The ability to recognize and process false or inaccurate information is an important skill in the twenty-first century. Let's learn how to become media and information savvy and withstand the overwhelming amount of information that is competing for our attention.

There are three types of manipulative content in the information environment.

Misinformation is erroneous or false information that is spread, without the intent to mislead (like journalists' mistakes, rumors, and gossip). No matter the intention behind it, people often believe such information and spread it.
For example, in May 2019 journalists from various publications wrote that the World Health Organization (WHO) had recognized burnout as a medical diagnosis. Even CNN wrote about it. That news gained such momentum that the WHO had to issue an official explanation that burnout was in no way a medical diagnosis. The WHO records not only diagnoses but also various health conditions in a special classifier called the International Statistical Classification of Diseases and Related Health Problems, commonly known as ICD-10 (the International Classifier of Diseases). Besides, the Ukrainian and French media emphasized that burnout had been included in the ICD for the first time. In fact, this was also false. The condition was recorded as affecting human life back in 2010.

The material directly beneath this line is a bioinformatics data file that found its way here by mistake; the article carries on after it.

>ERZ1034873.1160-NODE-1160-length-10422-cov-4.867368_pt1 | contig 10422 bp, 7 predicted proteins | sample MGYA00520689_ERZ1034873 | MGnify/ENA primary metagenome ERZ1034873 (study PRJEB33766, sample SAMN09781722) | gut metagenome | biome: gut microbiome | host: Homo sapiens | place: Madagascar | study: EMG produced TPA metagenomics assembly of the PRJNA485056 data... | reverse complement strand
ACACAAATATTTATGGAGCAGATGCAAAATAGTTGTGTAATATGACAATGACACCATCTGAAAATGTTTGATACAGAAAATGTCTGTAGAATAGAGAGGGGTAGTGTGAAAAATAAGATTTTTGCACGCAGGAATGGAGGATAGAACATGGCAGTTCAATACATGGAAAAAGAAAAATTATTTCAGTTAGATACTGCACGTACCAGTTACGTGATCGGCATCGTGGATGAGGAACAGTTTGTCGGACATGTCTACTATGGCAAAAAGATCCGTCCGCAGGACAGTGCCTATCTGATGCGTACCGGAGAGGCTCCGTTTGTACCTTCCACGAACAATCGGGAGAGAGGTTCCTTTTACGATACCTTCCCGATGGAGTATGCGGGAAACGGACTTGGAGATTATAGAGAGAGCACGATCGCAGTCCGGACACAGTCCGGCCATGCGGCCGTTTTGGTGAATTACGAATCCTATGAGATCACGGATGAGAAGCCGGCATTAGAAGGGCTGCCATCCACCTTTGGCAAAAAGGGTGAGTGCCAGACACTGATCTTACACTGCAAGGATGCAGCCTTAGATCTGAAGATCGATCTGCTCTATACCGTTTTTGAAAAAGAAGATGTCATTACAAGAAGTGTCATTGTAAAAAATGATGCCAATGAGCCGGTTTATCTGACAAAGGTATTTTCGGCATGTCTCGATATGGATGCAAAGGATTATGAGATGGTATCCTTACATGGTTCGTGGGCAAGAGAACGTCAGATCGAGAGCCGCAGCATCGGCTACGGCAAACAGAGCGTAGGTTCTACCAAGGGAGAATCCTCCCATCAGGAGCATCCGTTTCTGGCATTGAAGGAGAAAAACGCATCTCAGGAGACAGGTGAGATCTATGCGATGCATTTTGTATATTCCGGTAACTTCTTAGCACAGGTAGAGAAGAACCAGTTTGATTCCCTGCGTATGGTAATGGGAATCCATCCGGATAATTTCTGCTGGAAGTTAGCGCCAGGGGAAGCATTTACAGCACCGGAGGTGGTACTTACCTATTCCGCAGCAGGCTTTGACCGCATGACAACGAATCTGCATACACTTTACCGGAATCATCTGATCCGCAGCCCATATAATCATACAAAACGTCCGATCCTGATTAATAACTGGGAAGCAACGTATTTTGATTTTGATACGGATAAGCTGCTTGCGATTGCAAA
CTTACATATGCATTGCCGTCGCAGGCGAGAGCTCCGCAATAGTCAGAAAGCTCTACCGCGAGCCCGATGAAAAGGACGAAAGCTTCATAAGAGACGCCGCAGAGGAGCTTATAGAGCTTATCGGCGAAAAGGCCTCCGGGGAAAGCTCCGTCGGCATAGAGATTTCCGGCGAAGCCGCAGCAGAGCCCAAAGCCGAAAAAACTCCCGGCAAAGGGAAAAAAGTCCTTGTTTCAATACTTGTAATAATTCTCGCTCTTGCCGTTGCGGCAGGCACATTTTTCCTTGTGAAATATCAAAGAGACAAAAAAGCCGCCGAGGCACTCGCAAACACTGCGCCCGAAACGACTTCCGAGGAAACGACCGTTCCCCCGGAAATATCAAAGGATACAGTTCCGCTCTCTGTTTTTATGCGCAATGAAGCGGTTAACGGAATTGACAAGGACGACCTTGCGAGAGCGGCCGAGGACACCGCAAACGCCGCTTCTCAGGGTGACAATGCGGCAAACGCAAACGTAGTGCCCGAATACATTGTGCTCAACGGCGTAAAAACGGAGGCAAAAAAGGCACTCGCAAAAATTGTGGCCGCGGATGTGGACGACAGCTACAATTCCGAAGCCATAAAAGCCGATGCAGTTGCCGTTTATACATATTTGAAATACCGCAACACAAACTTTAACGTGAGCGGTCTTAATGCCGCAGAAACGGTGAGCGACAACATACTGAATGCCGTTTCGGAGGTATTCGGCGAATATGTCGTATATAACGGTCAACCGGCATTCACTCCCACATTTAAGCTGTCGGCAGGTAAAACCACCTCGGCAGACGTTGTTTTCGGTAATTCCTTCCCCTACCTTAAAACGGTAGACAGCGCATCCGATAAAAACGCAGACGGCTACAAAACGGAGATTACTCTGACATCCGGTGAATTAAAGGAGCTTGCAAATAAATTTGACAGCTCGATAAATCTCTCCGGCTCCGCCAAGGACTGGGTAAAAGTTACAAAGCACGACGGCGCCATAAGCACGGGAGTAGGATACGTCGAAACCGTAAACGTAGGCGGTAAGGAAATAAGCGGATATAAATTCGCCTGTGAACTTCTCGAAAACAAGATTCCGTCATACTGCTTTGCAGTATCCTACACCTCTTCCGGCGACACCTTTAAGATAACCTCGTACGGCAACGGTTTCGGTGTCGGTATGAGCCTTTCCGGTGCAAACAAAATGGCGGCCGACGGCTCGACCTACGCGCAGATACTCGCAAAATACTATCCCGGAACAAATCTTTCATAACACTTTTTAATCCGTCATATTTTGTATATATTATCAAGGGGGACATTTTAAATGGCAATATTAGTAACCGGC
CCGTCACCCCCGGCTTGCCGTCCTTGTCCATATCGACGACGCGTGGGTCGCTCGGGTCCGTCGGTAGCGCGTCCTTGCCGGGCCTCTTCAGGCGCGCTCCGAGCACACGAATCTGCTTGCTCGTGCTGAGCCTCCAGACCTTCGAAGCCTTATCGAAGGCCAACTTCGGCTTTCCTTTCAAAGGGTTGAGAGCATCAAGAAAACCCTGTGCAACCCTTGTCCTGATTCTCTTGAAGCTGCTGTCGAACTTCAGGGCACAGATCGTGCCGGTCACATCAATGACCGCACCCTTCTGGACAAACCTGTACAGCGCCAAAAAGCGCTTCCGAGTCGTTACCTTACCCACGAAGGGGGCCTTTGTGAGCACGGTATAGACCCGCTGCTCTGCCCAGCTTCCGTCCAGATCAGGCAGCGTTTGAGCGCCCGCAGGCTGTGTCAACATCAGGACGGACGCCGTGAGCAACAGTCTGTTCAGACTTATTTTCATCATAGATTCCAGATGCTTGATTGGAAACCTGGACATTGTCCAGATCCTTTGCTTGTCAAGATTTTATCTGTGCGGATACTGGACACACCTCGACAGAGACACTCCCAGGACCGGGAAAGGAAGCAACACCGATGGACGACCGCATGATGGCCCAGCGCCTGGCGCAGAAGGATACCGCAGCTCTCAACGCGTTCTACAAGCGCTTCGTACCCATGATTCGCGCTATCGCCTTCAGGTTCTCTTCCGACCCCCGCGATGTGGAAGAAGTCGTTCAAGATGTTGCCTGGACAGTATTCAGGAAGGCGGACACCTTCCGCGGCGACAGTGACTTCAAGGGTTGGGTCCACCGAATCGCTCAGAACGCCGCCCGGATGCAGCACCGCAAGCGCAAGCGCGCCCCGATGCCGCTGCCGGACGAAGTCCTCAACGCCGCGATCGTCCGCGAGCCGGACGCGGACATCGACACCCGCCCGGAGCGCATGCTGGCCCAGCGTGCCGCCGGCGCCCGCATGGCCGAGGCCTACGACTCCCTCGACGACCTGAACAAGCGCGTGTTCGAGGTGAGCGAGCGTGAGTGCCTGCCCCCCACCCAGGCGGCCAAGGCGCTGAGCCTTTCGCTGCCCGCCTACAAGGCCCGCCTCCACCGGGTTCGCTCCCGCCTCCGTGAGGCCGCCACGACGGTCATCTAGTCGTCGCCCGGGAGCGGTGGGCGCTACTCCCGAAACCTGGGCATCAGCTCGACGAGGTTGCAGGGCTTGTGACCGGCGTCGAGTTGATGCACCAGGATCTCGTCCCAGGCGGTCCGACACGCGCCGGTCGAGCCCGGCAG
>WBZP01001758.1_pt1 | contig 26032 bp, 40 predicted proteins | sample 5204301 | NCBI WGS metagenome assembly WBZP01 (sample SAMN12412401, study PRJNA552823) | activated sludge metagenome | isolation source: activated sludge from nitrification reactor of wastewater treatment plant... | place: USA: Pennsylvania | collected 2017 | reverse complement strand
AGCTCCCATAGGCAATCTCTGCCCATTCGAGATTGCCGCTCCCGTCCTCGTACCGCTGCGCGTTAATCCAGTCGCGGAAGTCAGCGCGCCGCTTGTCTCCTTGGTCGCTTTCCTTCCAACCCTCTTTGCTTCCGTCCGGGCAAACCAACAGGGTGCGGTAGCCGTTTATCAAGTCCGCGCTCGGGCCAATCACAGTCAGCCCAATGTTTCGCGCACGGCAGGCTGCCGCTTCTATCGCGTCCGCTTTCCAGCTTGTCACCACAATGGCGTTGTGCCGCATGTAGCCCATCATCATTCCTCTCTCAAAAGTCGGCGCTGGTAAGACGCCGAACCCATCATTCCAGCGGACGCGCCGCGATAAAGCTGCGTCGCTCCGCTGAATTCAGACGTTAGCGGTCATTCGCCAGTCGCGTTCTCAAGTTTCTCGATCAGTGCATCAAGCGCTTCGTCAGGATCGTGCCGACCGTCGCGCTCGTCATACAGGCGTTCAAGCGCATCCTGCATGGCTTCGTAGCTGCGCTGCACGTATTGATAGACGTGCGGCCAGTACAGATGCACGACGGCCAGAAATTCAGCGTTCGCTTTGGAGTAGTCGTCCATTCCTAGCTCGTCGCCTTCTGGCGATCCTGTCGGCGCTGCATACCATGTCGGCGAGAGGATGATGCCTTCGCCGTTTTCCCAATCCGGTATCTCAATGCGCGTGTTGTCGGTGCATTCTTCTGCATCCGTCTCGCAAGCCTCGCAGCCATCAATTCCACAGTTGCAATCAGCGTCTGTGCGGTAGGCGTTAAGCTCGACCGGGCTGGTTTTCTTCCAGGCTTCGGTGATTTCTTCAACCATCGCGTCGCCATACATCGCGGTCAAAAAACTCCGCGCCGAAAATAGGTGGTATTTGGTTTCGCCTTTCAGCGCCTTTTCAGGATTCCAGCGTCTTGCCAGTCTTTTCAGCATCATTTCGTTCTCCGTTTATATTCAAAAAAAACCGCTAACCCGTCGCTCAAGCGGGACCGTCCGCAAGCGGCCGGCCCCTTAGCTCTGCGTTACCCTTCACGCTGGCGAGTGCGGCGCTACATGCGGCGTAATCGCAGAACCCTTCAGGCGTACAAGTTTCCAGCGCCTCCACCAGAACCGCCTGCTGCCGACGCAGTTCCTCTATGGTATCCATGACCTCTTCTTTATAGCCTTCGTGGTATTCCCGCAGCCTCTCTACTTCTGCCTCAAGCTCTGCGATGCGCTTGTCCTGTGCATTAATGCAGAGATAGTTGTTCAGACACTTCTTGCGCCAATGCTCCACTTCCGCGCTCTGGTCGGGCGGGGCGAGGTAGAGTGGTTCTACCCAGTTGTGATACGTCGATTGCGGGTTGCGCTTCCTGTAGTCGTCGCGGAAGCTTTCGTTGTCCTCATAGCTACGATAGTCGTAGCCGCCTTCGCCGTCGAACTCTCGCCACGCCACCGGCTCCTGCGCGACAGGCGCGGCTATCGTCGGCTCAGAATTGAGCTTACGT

Disinformation is also false information, but it is deliberately designed to harm a person, social group, organization, or country, or just to have fun.

When people spread misinformation, they often believe in what they are spreading. Disinformation, on the contrary, is created and spread in order to intentionally mislead others. Disinformation can often become misinformation, it all depends on who shares it and why. For example, if a politician strategically spreads false information in the form of articles, photos, memes, etc., it is disinformation. When a person seeing this disinformation believes it and shares it without realizing it is false, it become misinformation.

A lot of disinformation is based on half-truth, where lies are mixed with part of some truthful information. This is done to give greater credibility to the false information. Such disinformation reports often cite "witnesses" or "research" that may be entirely faked. Disinformation is sometimes carefully crafted by specialists or political technologists to persuade public opinion in favor of a cause or simply to sow doubt or controversy.